Beginner Questions

Joel Sherrill joel.sherrill at
Wed Nov 27 17:42:59 UTC 2002

Eric Norum wrote:
> On Wednesday, November 27, 2002, at 03:12  PM, Imran Ali wrote:
> > Me too a beginner in this embedded tech. I can't afford a board just
> > for learning RTEMS. But I have the issue with my network card (an RTL
> > 8139). Is it possible to port the driver from Linux? Or should I go
> > for another NIC? If so which one? Make? Model?
> I wouldn't spend (waste) any time porting the driver.   I looked around
> for PC-104 cards until I found one with a NIC compatible with the
> Intel EtherExpress Pro (if_fxp.c driver).   Thomas Doerfler ported the
> driver and generously made it available.

I would also add that it appears to have very good performance.  Eric
and I have seen very high throughput given the modest horsepower of
the Bobcat.  That machine is approximately a 133/486 with only i386
instructions.  Do you remember the exact ttcp numbers Eric?  I was
thinking they were 70-80% of 100baseT theoretical limits.

> If you *do* want to port a driver you should start from the FreeBSD
> source, not the Linux source, since the RTEMS network stack came from
> FreeBSD.  The licensing issues are simpler, too.
> Quoting from the FreeBSD source for the RTL 8139:
>   * The RealTek 8139 PCI NIC redefines the meaning of 'low end.' This is
>   * probably the worst PCI ethernet controller ever made, with the
> possible
>   * exception of the FEAST chip made by SMC. The 8139 supports bus-master
>   * DMA, but it has a terrible interface that nullifies any performance
>   * gains that bus-master DMA usually offers.
>   *
>   * For transmission, the chip offers a series of four TX descriptor
>   * registers. Each transmit frame must be in a contiguous buffer,
> aligned
>   * on a longword (32-bit) boundary. This means we almost always have to
>   * do mbuf copies in order to transmit a frame, except in the unlikely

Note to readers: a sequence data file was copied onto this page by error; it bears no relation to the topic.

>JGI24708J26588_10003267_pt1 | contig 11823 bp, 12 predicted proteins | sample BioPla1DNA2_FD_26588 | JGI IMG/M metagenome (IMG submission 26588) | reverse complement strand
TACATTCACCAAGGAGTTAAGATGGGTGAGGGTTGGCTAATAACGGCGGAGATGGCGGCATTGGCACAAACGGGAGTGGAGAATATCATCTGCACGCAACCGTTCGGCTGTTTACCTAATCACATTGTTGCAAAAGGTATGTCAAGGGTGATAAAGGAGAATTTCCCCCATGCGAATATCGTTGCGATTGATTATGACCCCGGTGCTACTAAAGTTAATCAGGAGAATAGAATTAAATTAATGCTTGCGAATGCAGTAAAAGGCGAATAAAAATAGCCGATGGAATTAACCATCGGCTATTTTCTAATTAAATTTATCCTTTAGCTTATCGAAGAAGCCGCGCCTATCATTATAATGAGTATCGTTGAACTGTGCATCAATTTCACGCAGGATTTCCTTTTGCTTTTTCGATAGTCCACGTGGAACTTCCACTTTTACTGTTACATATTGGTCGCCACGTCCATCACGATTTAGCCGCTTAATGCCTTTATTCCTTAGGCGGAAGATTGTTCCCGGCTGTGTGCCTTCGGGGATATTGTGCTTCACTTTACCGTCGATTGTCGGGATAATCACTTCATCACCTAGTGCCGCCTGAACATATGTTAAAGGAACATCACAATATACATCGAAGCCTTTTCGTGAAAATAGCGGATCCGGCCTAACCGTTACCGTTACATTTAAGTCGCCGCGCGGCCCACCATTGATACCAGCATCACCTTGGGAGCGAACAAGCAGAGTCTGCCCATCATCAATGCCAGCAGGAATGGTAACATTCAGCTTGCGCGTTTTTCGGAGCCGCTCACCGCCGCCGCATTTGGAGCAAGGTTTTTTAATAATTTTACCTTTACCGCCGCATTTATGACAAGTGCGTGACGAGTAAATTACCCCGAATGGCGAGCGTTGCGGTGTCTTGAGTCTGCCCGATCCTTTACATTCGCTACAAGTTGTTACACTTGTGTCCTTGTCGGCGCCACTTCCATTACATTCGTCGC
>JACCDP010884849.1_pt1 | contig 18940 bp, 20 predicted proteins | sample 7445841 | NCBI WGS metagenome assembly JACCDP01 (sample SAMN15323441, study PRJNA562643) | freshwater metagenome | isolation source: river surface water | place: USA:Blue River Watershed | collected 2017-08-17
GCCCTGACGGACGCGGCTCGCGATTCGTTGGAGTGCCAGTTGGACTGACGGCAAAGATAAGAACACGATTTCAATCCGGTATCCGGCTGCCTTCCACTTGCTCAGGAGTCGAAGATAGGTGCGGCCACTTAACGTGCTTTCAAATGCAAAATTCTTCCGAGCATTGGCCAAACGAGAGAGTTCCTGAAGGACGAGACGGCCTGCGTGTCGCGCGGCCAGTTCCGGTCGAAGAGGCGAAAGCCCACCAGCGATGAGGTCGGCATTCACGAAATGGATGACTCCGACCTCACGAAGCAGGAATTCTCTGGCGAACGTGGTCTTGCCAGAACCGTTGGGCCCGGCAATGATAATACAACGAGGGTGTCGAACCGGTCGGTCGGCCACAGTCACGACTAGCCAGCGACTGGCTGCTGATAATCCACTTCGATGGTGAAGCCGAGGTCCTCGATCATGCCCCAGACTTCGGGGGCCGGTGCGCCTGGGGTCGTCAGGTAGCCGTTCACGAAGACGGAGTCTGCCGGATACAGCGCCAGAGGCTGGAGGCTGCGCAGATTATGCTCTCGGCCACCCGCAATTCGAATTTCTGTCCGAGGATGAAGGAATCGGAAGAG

>   * case where a) the packet fits into a single mbuf, and b) the packet
>   * is 32-bit aligned within the mbuf's data area. The presence of only
>   * four descriptor registers means that we can never have more than four
>   * packets queued for transmission at any one time.
>   *
>   * Reception is not much better. The driver has to allocate a single
> large
>   * buffer area (up to 64K in size) into which the chip will DMA received
>   * frames. Because we don't know where within this region received
> packets
>   * will begin or end, we have no choice but to copy data from the buffer
>   * area into mbufs in order to pass the packets up to the higher
> protocol
>   * levels.
>   *
>   * It's impossible given this rotten design to really achieve decent
>   * performance at 100Mbps, unless you happen to have a 400Mhz PII or
>   * some equally overmuscled CPU to drive it.
>   *
>   * On the bright side, the 8139 does have a built-in PHY, although
>   * rather than using an MDIO serial interface like most other NICs, the
>   * PHY registers are directly accessible through the 8139's register
>   * space. The 8139 supports autonegotiation, as well as a 64-bit
> multicast
>   * filter.
>   *
> --
> Eric Norum <eric.norum at>
> Department of Electrical Engineering
> University of Saskatchewan
> Saskatoon, Canada.
> Phone: (306) 966-5394   FAX:   (306) 966-5407

Joel Sherrill, Ph.D.             Director of Research & Development
joel at                 On-Line Applications Research
Ask me about RTEMS: a free RTOS  Huntsville AL 35805
Support Available                (256) 722-9985

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